A recent article in the MIT Technology Review "Assessing GM's Fuel Cell Strategy" supports The Energy Blog's view that GM's plans to introduce a test fleet of 100 fuel cell vehicles is a mistake. Plug-in hybrids are suggested as a more viable alternative. The most critical was Joseph Romm, executive director of the Center for Energy and Climate Solutions, and formerly in charge of energy efficiency and renewable energy at the U.S. Department of Energy:
Hydrogen fuel must be extracted from fossil fuels or water--both energy-consuming processes. Once produced, the gas must be compressed or liquefied for distribution, and this process and the distribution itself take yet more energy. By the time the hydrogen has been delivered to the fuel cell for conversion to electricity, then, a significant amount of energy has been lost to these processes.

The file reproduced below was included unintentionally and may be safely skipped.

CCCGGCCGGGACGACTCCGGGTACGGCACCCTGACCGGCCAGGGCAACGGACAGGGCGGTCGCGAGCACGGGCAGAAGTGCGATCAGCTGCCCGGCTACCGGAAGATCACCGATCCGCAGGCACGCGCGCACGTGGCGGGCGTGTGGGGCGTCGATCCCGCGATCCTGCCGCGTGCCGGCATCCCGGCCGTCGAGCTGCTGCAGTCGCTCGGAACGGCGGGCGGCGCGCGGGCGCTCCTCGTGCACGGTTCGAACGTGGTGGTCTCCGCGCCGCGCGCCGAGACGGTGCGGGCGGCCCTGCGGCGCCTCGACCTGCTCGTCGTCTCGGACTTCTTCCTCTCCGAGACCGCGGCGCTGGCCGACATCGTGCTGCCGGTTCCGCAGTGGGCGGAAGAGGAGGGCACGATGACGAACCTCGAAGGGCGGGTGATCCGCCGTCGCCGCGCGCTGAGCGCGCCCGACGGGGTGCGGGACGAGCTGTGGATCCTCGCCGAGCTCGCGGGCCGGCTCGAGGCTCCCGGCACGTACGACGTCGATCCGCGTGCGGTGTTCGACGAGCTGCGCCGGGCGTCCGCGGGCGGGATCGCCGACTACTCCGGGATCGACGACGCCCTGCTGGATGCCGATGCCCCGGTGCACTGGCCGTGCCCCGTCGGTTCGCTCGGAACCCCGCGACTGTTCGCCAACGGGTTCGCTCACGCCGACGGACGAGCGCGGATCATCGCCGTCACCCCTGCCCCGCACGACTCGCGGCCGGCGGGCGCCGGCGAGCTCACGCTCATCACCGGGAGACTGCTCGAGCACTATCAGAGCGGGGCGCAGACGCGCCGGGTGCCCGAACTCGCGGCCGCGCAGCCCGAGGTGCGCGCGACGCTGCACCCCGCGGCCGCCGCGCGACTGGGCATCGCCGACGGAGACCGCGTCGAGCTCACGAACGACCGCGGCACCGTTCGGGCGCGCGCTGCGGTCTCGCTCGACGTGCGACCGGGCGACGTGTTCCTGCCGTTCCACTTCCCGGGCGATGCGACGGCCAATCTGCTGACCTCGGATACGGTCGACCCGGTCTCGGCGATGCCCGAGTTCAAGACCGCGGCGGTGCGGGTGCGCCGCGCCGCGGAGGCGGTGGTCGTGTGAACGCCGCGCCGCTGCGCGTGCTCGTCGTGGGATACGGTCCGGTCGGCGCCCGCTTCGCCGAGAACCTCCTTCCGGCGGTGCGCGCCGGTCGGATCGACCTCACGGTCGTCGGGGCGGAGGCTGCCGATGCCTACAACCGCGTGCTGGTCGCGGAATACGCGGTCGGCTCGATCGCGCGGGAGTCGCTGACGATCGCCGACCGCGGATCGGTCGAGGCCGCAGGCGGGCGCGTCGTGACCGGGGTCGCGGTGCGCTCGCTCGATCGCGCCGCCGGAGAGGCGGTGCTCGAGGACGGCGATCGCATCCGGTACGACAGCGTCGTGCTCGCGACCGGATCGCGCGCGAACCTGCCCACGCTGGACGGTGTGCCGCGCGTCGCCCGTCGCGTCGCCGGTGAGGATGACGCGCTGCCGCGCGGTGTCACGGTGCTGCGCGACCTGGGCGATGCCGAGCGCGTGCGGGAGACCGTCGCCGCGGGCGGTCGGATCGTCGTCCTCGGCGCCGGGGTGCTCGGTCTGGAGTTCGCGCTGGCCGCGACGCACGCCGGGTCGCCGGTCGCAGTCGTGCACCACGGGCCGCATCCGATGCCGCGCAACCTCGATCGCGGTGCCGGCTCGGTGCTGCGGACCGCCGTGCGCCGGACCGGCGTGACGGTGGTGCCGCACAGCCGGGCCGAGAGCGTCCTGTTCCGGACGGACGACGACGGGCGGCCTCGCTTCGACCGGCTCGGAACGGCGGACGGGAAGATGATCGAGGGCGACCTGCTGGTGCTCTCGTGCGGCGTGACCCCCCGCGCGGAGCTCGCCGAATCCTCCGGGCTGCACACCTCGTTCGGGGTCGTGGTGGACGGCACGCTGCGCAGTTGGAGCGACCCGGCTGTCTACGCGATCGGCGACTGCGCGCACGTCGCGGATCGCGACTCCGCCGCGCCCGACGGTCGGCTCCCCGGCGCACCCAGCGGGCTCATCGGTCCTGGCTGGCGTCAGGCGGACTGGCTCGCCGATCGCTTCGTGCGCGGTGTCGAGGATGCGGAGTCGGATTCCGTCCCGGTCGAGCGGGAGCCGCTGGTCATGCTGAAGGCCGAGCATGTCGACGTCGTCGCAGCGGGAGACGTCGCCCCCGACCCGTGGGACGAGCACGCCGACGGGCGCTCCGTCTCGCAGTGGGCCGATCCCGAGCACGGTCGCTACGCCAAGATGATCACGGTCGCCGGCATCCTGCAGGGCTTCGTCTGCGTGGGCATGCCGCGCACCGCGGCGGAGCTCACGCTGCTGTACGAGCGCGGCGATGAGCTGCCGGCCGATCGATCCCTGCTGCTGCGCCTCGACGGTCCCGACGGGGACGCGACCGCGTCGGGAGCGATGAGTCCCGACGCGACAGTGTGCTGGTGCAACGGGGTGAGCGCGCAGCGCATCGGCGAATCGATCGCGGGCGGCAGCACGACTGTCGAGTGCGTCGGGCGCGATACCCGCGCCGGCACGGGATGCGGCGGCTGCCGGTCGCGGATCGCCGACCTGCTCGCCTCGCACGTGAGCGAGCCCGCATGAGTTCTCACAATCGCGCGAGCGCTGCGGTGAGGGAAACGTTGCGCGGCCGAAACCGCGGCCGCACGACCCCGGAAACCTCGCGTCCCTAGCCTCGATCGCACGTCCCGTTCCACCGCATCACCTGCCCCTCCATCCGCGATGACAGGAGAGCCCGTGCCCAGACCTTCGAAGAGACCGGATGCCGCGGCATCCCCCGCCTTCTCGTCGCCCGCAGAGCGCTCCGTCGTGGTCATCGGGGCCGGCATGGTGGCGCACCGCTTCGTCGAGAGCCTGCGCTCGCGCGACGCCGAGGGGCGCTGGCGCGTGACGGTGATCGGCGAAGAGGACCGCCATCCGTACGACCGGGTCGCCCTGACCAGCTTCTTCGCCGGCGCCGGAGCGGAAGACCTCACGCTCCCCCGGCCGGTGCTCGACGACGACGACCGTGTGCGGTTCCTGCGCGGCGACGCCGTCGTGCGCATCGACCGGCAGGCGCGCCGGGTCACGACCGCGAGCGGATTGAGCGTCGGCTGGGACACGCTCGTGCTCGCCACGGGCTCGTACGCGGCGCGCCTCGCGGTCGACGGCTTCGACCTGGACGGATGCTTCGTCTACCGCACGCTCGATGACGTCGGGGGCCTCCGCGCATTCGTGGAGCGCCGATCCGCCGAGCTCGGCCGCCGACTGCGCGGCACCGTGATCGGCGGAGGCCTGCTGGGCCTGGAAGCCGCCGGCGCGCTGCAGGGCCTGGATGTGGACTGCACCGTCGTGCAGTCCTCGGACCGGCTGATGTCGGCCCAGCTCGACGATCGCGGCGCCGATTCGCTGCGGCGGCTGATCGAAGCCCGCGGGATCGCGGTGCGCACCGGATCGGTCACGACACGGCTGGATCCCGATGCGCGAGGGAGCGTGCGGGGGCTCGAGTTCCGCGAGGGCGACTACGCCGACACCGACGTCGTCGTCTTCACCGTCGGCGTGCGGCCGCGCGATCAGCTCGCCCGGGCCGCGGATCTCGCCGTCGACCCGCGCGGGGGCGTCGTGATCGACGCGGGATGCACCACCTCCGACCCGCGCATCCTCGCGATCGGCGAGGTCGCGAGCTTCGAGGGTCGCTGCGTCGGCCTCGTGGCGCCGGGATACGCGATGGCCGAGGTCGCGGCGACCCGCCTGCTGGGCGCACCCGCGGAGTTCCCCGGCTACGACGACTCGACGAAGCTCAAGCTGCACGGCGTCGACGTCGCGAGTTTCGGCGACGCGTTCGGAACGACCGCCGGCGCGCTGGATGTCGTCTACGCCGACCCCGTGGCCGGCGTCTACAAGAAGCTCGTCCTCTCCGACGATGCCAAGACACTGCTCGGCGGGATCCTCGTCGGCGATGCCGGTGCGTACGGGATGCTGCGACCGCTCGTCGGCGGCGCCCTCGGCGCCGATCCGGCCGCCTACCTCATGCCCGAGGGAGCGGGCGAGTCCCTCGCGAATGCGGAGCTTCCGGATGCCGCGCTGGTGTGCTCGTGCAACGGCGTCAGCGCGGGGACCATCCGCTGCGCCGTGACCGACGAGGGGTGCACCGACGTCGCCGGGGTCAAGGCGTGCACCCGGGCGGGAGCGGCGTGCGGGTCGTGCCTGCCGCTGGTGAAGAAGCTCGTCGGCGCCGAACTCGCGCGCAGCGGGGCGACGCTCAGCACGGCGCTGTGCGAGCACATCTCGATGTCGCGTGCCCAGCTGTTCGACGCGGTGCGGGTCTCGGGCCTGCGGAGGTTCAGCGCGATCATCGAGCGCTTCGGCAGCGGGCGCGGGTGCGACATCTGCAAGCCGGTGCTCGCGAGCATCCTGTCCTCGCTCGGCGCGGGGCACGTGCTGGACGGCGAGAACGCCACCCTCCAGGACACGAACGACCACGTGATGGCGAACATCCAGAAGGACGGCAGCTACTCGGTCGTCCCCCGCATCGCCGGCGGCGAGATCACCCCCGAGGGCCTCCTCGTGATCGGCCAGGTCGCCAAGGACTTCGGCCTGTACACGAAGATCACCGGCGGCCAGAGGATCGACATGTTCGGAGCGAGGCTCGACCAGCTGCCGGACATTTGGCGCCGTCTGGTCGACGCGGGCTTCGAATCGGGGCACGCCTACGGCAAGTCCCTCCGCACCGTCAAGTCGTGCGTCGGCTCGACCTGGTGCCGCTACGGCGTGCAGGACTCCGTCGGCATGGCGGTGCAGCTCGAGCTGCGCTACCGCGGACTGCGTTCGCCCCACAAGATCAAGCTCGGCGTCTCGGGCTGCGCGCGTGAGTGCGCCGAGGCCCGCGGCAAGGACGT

"Along the way, you've thrown away nearly three-quarters of the electricity. No one in their right mind would do that--if your alternative is to just string a power line from zero-carbon electricity and charge a battery onboard a car,"
Romm goes on to say: "Money for research and development of fuel-cell vehicles and their related infrastructure is going to waste and the GM approach is "insane." He adds: "Hydrogen is the last thing you would do, only if everything else has failed."